End the Witch Hunt for Dr. Muhammad Yunus, Microfinance

Published on January 6th, 2011 | by

There’s no doubt that the news from Andhra Pradesh, India about indebtedness crippling microfinance clients is troubling.

SKS, India’s largest microfinance bank, raised cash last year by selling shares at 95 times their initial value. And now comes an increased chorus from politicians in Andhra Pradesh about fraud, corruption and impoverishment linked to SKS — quite a bell to un-ring.

Microfinance clients do often borrow at interest rates greater than 100% given the extraordinarily high cost of capital to service such small contracts given the absence of consumer credit infrastructure, such as a credit bureau.

It’s not news that microfinance loans are risky and thus carry high rates, nor is it news that former NGO-funded microfinance institutions (MFIs), have made a profit by going public. MFIs in Latin America and Asia have been down this path with great scrutiny for years. A leading opponent of for-profit microfinance lending is none other that one of model’s founders, Dr. Muhammad Yunus.

Suddenly, the political winds blowing across developing economies have turned on microfinance as an anti-poverty tool. Not only are politicians in India claiming microfinance is a tool of usury, but here comes Nicaragua, Bolivia and Pakistan joining the fray.

And today comes the stunning news that a corruption investigation has been ordered by Bangladesh government against the Grameen Bank. Dr. Yunus, the Nobel Prize winner and one time darling of international development, has been ordered to face a court on charges of defamation.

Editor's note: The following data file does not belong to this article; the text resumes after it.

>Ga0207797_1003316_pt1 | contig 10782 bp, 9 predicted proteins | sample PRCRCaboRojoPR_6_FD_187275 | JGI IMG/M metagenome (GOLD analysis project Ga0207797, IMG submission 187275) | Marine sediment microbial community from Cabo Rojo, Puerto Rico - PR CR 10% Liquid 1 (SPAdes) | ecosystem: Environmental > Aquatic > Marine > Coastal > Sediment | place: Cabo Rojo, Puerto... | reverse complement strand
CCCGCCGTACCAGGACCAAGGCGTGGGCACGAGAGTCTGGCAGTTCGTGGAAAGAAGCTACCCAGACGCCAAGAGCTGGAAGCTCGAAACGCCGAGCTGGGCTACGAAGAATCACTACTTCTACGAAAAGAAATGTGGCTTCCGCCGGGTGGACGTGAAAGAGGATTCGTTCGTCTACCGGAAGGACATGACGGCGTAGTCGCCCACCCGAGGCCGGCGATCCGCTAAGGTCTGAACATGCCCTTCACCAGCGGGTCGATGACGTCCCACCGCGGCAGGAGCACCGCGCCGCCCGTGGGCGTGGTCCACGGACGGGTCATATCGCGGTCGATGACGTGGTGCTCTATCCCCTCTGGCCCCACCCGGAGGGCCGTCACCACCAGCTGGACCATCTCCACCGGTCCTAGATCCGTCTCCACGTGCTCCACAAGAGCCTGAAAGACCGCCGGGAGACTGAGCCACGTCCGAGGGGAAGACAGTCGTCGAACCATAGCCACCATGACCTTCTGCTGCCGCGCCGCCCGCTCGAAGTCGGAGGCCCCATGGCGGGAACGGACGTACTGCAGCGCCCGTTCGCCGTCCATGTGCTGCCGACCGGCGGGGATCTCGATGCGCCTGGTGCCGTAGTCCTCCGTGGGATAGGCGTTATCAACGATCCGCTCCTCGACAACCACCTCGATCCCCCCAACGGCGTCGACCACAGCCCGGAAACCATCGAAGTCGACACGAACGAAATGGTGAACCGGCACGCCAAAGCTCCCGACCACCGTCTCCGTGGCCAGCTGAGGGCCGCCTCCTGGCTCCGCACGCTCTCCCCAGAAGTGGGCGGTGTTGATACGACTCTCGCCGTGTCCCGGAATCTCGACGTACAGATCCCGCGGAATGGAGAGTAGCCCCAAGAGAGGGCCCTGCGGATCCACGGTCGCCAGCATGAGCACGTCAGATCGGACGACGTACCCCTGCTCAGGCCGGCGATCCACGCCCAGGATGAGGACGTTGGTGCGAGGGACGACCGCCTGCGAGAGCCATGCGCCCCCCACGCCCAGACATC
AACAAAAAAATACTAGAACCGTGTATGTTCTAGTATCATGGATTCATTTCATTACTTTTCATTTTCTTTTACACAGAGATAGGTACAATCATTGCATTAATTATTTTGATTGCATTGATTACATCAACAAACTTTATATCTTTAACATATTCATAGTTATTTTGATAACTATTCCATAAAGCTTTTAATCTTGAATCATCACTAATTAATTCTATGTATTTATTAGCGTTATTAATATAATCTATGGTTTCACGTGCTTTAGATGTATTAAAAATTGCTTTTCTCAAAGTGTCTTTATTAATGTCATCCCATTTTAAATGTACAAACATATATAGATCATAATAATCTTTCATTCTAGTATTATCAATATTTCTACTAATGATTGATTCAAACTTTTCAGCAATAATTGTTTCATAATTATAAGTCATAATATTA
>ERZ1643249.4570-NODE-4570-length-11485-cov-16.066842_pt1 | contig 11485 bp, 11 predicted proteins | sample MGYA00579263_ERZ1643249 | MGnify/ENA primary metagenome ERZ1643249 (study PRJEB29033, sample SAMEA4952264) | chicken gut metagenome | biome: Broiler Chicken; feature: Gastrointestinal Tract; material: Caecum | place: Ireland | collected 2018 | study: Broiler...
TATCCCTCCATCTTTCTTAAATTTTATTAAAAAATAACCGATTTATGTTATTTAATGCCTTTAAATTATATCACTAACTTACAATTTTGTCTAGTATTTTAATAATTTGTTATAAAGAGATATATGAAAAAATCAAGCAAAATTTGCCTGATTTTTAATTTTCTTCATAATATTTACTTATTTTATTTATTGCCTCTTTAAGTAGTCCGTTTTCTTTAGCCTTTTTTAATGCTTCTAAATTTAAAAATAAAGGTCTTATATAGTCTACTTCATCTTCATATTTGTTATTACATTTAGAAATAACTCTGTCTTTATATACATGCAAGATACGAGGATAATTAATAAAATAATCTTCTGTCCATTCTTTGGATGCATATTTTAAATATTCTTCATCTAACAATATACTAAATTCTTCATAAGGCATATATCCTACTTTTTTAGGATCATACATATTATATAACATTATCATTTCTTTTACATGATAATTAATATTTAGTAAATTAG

Can the media kindly take a breath and stop the madness? Why is the action of a few bad apples in India (and beyond) summarily condemning the integrity of Muhammad Yunus and the microfinance industry?

Simply put, microfinance — namely the joint liability contract where peer groups act as repay monitors in the absence of credit history — has been a powerful innovation in Bangladesh and beyond. But the joint liability contract pioneered and scaled by the Grameen Bank is not impervious to the common blips that occur along the normal path of business.

Furthermore, microfinance proponents have never claimed the model was a silver bullet for development, nor do leading advocacy groups like the DC-based Grameen Foundation claim that over indebtedness is not a concern.

Indeed, these actors fund research that looks into how the simulation of more robust regulation can mitigate borrowers just taking out new loans to pay the old ones.

Microfinance is banking for poor people. With some differences, poor banking customers can often behave like less poor banking customers; repay at uneven intervals based on legitimate and not so legitimate variables.

If the burgeoning anti-microfinance movement needs a job to do, why doesn’t it consider the systemic failures (e.g., the absence of state-sponsored credit tracking) that have led to poor borrowers falling underwater?

As we’ve seen in the US, a functioning lending market requires robust regulation and public/private partnership.